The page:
Referring now to FIG. 2 the principle of the invention will be explained. Plane wave 44 distributed within enclosure 16 have no specific field orientations and have a wavelength of approximately 4.8 inches for 2450 MHz. From the free space region 66 the plane waves are coupled by mode transformer region 68 to evolve the fringing electric fields 70 adjacent to the steak 52. It is noted that the function of transforming of free space waves into the fringing electric field patterns may be achieved by an integral assembly or the mode transformer portion may be separate with a superimposed top plate member. With the invention essentially all of the energy entering the transformer region 68 is transformed into a desired heating pattern, illustratively, the pi-mode where the electric fields alternate 180° out-of-phase as shown diagramatically in FIG. 3. In this view the assembly comprises a plurality of parallel plates stacked together in an array with alternate plates providing a high dielectric constant to obtain a desired degree of phase reversal or phase lag for the resultant pattern. To obtain this fringing field configuration plane waves, indicated by vectors 74, enter the bottom of the browning plate means 72 and in the low dielectric constant or air-filled regions 76 a field orientation (+) and E-field vector 78 is obtained extending perpendicular to the direction of transport of the plane waves. Alternate parallel plates 80 are provided of a high dielectric material such as K-50 or the material sold under the name Stycast with the electric field orientations now reversed as shown by vectors 78. In the reorientation of the plane waves, the H or magnetic field vector extends in an orthogonal direction, designated by the vector 82, parallel to the longitudinal axis of the plate 72. The alternating fringing electric fields are indicated by arrows 84. These fringing field patterns are of high intensity adjacent to the top surface of the plate 72 and decay rapidly in a direction perpendicular to the plate. Unique means for achieving rapid browning and searing of the exterior surfaces of load are thereby achieved utilizing the structure of the invention.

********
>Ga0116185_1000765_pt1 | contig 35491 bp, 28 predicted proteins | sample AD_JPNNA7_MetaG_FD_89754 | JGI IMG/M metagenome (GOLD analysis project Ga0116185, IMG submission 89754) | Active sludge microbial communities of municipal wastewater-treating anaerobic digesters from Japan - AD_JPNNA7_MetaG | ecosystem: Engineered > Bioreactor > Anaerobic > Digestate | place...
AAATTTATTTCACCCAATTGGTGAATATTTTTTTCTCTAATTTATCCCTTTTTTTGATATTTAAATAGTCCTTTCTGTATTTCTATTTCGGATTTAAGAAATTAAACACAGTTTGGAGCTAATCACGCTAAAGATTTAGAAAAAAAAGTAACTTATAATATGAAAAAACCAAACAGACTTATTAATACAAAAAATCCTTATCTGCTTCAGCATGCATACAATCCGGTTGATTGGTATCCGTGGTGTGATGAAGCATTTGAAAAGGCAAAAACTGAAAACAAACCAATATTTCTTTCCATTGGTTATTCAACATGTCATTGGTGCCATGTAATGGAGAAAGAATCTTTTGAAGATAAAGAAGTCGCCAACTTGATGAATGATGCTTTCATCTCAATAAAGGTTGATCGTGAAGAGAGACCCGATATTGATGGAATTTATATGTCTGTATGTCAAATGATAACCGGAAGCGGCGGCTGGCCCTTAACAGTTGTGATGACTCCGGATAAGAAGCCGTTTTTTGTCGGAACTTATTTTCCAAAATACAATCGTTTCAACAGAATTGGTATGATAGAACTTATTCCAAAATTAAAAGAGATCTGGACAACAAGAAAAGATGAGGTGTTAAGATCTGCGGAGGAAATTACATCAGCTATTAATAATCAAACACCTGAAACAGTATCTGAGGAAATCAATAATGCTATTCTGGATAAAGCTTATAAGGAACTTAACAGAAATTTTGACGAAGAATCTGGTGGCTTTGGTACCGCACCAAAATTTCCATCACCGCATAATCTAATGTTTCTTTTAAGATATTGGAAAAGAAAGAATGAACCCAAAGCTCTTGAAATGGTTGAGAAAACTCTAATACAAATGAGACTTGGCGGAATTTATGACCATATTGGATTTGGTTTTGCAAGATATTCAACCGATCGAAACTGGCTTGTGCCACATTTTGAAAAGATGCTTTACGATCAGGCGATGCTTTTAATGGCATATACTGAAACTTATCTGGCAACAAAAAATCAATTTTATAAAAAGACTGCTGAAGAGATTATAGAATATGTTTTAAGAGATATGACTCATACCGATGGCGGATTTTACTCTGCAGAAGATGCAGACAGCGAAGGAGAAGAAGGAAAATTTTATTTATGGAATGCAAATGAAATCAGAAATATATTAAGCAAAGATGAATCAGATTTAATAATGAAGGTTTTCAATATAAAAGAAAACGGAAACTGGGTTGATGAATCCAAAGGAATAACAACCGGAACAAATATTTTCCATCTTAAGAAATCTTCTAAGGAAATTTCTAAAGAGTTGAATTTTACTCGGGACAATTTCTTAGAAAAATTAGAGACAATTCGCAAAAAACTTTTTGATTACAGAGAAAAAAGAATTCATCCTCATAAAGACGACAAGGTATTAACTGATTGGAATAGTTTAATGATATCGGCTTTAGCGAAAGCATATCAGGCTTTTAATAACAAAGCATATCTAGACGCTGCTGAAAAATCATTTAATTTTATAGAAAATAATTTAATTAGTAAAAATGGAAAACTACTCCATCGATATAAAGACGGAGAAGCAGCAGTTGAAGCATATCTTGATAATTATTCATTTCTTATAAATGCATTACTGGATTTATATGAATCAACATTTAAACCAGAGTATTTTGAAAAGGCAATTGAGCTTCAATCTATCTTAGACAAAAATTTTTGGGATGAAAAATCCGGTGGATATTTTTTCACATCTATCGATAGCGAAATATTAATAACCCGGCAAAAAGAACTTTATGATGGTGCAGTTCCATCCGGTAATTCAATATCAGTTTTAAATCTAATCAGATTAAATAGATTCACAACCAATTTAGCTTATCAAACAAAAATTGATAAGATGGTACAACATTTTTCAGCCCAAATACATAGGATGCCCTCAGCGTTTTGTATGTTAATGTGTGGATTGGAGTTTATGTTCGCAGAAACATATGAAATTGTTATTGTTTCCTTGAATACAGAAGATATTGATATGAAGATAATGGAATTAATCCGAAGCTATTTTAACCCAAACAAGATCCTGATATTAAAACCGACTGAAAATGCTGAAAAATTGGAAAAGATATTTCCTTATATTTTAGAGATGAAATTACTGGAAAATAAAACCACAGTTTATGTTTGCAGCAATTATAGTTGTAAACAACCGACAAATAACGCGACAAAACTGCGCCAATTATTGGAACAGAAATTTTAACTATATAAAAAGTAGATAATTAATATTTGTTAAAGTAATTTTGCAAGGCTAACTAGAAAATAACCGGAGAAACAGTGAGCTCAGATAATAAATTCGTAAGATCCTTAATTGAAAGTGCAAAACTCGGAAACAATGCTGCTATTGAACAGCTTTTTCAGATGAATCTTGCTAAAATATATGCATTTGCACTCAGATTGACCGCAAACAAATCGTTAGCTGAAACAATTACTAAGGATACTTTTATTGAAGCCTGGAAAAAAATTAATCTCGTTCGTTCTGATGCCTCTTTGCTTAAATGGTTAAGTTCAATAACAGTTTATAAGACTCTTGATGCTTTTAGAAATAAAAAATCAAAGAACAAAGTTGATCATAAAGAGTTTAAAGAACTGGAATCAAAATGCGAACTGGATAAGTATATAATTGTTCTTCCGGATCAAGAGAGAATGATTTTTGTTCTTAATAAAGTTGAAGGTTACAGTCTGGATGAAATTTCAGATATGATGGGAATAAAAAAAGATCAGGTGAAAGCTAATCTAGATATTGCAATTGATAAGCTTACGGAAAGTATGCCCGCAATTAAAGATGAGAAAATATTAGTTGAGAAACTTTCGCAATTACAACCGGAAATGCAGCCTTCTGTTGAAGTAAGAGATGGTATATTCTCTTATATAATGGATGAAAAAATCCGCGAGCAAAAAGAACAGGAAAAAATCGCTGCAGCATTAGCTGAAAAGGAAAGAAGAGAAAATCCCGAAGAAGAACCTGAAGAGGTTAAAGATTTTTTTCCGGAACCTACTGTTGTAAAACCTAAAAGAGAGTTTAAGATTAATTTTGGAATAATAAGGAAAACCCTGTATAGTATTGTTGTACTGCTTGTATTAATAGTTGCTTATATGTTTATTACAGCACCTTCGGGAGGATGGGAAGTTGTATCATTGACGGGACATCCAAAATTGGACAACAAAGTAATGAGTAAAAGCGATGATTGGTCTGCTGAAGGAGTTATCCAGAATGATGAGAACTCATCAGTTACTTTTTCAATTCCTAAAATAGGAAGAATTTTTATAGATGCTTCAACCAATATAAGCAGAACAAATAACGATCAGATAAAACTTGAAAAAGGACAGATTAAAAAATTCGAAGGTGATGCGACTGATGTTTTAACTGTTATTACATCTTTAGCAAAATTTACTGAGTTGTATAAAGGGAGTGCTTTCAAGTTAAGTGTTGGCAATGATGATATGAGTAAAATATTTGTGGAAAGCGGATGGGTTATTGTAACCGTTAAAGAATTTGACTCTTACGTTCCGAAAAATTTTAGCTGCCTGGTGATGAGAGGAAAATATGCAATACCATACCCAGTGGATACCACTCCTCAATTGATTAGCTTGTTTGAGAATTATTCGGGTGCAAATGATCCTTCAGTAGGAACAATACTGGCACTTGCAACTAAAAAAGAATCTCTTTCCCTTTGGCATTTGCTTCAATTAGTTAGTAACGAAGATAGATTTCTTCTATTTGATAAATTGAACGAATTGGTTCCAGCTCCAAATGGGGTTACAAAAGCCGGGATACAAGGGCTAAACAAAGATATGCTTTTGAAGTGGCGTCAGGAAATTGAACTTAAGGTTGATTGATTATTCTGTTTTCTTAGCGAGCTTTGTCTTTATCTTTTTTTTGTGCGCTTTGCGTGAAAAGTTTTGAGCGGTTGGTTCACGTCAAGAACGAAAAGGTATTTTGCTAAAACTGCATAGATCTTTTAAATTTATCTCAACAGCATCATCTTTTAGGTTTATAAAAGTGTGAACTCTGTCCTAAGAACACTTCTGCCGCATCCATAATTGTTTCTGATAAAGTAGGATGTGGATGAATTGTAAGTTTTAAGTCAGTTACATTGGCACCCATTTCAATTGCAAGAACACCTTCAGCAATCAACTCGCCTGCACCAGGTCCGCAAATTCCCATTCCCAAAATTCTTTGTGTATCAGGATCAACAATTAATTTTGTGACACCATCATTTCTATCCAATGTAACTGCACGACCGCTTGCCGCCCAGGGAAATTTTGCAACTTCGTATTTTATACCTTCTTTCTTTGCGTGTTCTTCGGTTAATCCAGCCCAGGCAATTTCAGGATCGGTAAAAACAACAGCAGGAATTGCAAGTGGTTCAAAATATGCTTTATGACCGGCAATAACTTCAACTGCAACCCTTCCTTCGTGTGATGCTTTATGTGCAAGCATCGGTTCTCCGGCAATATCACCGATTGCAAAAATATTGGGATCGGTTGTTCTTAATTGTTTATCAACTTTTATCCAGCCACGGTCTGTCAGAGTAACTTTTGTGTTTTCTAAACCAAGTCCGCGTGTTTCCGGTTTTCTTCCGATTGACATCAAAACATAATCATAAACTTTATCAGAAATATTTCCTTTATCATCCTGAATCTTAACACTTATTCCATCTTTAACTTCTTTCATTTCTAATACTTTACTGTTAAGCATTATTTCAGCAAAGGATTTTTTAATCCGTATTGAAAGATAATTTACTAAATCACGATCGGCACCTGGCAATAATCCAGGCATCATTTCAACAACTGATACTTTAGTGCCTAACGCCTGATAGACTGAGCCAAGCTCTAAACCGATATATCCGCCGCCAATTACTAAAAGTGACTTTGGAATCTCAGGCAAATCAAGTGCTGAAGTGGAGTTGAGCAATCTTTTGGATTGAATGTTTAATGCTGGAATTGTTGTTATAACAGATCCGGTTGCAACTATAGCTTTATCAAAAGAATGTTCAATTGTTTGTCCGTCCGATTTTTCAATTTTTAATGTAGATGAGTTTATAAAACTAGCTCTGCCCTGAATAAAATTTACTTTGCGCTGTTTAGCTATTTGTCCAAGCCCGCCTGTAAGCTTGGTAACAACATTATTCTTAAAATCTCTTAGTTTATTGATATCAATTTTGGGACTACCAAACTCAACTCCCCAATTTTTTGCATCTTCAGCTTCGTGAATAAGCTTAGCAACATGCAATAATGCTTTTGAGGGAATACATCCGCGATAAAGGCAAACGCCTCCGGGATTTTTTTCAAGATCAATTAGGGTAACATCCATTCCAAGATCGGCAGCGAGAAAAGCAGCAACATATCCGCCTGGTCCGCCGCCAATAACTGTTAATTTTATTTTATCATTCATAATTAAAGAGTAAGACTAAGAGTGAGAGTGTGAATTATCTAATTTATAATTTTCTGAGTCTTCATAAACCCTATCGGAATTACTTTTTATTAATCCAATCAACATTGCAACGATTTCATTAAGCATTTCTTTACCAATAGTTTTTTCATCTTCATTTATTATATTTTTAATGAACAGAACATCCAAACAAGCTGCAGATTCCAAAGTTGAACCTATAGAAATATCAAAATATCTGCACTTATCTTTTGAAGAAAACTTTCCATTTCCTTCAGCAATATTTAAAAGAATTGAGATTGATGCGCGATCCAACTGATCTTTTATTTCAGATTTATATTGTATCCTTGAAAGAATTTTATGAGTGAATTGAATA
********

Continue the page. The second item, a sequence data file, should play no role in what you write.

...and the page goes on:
Referring next to FIGS. 4A and 4B another embodiment of the invention will be discussed. A conveyor belt 90 of a dielectric material having good microwave transmission characteristics is provided with a plurality of high dielectric constant material strips or a coating at alternate intervals, with the strips extending transversely to the direction of travel of the conveyer, as indicated by the arrow 94. The invention is not restricted to the transverse disposition of the alternating dielectric material and the array, therefore, may be disposed extending parallel to the direction of travel of the conveyer. FIG. 4B indicates by means of arrows 96 the disposition of the fringing electric fields in the region of the exposed conveyer dielectric material while arrows 98 indicate the phase reversal provided by the high dielectric constant regions 92. It is common in conveyorized systems to have the energy distributed from a position above or below the conveyer belt as desired. In either case the invention will provide the fringing electric fields in close proximity to the conveyer belt surfaces.